Quiksilver's Potential Turnaround: High Risk/High Reward
Quiksilver is doing everything it can to gear itself toward profitability. This includes divesting non-core assets, closing underperforming retail locations, scaling down its athlete roster, cutting marketing expenses, lowering employee compensation costs, and improving its global supply chain. Quiksilver is going all-out in its quest for consistent profitability, and this gives the company potential despite poor performances across all its brands and regions.
While Quiksilver offers turnaround potential, each of the following companies also targets a younger demographic and is likely to offer a safer investment opportunity without sacrificing growth potential: Urban Outfitters , Tilly's , The Buckle , and American Eagle . We'll soon compare Quicksilver to these companies on top-line growth, valuation, and fiscal strength and as we shall soon see one of them stands out in a positive light.
Quicksilver has a lot of work cut out for it on the top line. For instance, its fourth-quarter net revenue came in at $476 million versus $529 million in the year-ago quarter. In the Americas, the company's largest region, revenue plummeted 15% to $223 million. Declines in other regions weren't as pronounced, but the results were still negative. For instance, revenue slipped 6% in the Europe/Middle East/Africa region and 4% in the Asia-Pacific region.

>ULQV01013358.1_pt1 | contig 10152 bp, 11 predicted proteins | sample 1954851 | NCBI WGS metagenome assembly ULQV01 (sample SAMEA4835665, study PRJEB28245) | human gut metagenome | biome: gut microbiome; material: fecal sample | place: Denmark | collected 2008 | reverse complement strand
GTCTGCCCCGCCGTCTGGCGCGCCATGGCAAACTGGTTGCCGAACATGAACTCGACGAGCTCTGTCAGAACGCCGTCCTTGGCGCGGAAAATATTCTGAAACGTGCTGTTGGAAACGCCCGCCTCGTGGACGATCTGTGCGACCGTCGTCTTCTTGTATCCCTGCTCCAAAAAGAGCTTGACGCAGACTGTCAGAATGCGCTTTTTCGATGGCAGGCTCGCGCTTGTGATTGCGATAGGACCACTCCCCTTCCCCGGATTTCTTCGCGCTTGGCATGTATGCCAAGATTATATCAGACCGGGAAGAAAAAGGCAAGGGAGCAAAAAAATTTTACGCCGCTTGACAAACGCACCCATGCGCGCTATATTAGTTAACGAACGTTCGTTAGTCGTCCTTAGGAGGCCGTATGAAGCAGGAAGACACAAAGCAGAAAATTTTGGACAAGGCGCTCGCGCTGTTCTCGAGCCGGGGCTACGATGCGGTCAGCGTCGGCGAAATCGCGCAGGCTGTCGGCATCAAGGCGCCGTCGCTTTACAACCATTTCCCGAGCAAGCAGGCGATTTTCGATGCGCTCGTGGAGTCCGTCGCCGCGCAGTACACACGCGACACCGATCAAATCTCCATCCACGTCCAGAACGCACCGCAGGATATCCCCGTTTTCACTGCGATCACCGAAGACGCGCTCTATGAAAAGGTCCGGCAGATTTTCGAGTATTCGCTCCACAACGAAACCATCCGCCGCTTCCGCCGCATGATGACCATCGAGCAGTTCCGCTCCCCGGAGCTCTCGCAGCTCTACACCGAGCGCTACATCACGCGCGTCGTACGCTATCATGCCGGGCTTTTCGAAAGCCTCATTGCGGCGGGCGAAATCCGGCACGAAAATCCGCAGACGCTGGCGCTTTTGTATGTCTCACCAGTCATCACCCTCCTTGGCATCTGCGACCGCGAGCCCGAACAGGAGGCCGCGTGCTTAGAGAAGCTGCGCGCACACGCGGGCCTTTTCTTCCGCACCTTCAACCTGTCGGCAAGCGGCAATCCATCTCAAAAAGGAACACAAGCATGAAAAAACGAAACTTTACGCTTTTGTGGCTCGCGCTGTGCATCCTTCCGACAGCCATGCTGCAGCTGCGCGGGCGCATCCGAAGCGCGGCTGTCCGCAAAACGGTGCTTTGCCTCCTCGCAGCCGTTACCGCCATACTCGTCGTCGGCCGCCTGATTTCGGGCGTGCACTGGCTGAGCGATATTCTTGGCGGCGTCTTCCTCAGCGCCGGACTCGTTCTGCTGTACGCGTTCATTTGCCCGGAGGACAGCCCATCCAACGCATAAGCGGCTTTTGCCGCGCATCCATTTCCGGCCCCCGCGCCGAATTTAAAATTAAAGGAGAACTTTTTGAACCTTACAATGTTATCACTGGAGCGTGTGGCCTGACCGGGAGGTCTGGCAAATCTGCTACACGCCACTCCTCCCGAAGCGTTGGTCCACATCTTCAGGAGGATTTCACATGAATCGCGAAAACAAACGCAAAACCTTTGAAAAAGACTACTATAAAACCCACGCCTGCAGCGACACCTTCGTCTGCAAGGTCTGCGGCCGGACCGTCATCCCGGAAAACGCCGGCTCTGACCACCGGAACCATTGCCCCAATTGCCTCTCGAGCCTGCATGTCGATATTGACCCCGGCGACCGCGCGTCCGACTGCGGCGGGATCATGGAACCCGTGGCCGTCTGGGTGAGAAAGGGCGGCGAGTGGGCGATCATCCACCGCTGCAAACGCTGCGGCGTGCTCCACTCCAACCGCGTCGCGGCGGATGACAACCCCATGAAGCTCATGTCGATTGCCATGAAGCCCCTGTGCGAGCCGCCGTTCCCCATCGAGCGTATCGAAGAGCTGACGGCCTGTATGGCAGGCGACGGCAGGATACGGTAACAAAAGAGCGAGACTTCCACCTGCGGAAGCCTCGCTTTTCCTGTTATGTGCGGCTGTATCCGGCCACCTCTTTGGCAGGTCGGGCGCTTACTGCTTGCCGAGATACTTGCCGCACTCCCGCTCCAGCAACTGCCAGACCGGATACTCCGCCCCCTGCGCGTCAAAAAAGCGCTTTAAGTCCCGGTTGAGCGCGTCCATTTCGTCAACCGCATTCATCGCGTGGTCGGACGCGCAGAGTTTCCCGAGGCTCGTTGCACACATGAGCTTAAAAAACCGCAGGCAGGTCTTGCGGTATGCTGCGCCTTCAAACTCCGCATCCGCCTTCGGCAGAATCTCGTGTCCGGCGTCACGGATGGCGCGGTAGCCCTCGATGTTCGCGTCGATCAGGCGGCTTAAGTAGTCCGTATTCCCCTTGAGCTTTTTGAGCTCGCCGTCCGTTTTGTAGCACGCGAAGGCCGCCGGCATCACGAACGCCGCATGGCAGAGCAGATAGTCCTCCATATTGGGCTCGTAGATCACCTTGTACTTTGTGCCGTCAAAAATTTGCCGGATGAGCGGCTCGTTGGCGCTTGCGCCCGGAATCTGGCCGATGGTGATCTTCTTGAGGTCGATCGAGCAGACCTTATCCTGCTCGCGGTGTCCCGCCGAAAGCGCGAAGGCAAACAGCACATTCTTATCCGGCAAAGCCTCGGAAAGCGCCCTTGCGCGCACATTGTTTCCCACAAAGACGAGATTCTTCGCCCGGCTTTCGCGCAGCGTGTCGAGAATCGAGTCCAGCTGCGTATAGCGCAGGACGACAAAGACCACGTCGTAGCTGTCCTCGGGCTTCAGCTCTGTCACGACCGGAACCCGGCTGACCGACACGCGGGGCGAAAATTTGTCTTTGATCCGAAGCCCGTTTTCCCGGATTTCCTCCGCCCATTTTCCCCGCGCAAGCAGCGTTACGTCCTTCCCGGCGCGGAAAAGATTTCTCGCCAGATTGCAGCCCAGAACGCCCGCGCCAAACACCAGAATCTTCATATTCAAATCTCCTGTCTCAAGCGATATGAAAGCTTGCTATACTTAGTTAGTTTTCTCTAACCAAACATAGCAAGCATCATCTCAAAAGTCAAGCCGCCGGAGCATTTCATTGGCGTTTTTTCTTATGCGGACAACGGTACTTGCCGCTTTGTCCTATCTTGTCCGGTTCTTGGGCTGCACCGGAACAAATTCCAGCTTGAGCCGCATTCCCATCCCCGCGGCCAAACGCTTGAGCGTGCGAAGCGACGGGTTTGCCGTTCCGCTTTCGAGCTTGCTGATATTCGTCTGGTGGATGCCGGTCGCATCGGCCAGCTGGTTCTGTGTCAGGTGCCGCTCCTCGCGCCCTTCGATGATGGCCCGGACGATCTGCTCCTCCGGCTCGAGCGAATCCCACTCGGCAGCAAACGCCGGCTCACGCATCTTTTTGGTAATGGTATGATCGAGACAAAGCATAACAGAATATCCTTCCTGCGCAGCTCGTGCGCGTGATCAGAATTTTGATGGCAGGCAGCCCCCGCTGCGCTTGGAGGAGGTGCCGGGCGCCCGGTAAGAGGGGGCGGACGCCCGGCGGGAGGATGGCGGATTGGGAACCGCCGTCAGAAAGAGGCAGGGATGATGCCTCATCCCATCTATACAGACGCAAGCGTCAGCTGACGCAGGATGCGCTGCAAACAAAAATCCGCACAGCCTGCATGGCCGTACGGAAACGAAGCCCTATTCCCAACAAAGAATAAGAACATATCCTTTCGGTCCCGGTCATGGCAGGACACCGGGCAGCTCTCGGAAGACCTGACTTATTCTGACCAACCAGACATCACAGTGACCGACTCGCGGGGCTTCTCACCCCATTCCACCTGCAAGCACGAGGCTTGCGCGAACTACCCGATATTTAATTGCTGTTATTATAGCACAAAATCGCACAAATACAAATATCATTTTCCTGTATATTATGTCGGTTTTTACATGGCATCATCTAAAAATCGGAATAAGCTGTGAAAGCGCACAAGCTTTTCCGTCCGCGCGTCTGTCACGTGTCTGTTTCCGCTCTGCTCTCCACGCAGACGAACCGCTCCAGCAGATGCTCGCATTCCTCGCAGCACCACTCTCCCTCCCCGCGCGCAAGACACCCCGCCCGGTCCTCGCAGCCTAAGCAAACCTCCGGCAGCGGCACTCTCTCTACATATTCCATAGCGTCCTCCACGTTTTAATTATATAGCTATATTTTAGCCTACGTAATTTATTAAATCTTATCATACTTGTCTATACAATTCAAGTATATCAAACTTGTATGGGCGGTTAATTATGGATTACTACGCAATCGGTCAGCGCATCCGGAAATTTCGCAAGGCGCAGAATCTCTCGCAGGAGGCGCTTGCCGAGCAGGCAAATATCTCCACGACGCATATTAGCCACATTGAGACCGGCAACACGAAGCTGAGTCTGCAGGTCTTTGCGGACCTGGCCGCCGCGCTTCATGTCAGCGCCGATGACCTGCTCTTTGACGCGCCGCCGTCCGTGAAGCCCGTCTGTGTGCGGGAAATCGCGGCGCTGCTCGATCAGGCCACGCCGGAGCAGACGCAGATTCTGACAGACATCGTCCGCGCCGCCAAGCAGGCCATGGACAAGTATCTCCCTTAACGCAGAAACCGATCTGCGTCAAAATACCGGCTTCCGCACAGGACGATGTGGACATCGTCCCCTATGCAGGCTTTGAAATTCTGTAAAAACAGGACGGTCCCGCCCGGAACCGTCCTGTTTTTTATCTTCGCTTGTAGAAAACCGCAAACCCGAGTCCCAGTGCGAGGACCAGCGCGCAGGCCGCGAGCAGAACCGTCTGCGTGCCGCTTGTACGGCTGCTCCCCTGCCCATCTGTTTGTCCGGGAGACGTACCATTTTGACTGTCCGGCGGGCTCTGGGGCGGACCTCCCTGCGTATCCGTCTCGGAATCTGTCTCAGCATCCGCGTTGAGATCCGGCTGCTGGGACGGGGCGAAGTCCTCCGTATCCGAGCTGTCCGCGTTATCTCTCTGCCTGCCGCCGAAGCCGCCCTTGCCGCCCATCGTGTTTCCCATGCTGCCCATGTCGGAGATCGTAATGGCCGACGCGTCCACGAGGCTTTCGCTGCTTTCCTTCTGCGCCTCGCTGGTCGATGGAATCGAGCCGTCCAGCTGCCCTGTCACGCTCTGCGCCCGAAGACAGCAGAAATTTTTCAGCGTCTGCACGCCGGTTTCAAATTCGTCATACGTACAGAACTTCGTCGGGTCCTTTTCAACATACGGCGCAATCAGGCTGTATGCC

The good news is that emerging market revenue grew 32% on a constant-currency basis. Therefore, top-line potential exists. For the quarter, Quiksilver also reduced its SG&A expenses by $7 million, to $220 million. This wasn't quite enough to close the gap between Quiksilver's revenue and SG&A expenses, but it's a start. Consider the chart below:
Over the past year, Quiksilver's revenue hasn't managed to outpace its SG&A expenses. However, the company seems to be making all the right moves, not holding onto what's not working with false hope.
As far as the company's brands go, let's take a look at the big picture for fiscal year 2013. Quiksilver revenue declined 7% to $721 million, Roxy revenue slid 2% to $511 million, and DC revenue dropped 8% to $542 million. On top of that, wholesale revenue declined 8% to $1.29 billion. However, retail held its own with revenue only declining 1% to $447 million. Once again, emerging markets provided hope with constant-currency revenue in these regions increasing 21%.
Turnaround stories are high risk, and they usually don't pan out. On the other hand, Quiksilver's aggressive cost-cutting has been impressive. While turnaround stories rarely succeed, when they do they pay off for investors in an enormous way. Therefore, whether or not you want to invest in Quiksilver will have a lot to do with your risk tolerance. If you would prefer a proven winner in the teen and young adult space, then one company is especially enticing.
Targeting the young consumer ... and succeeding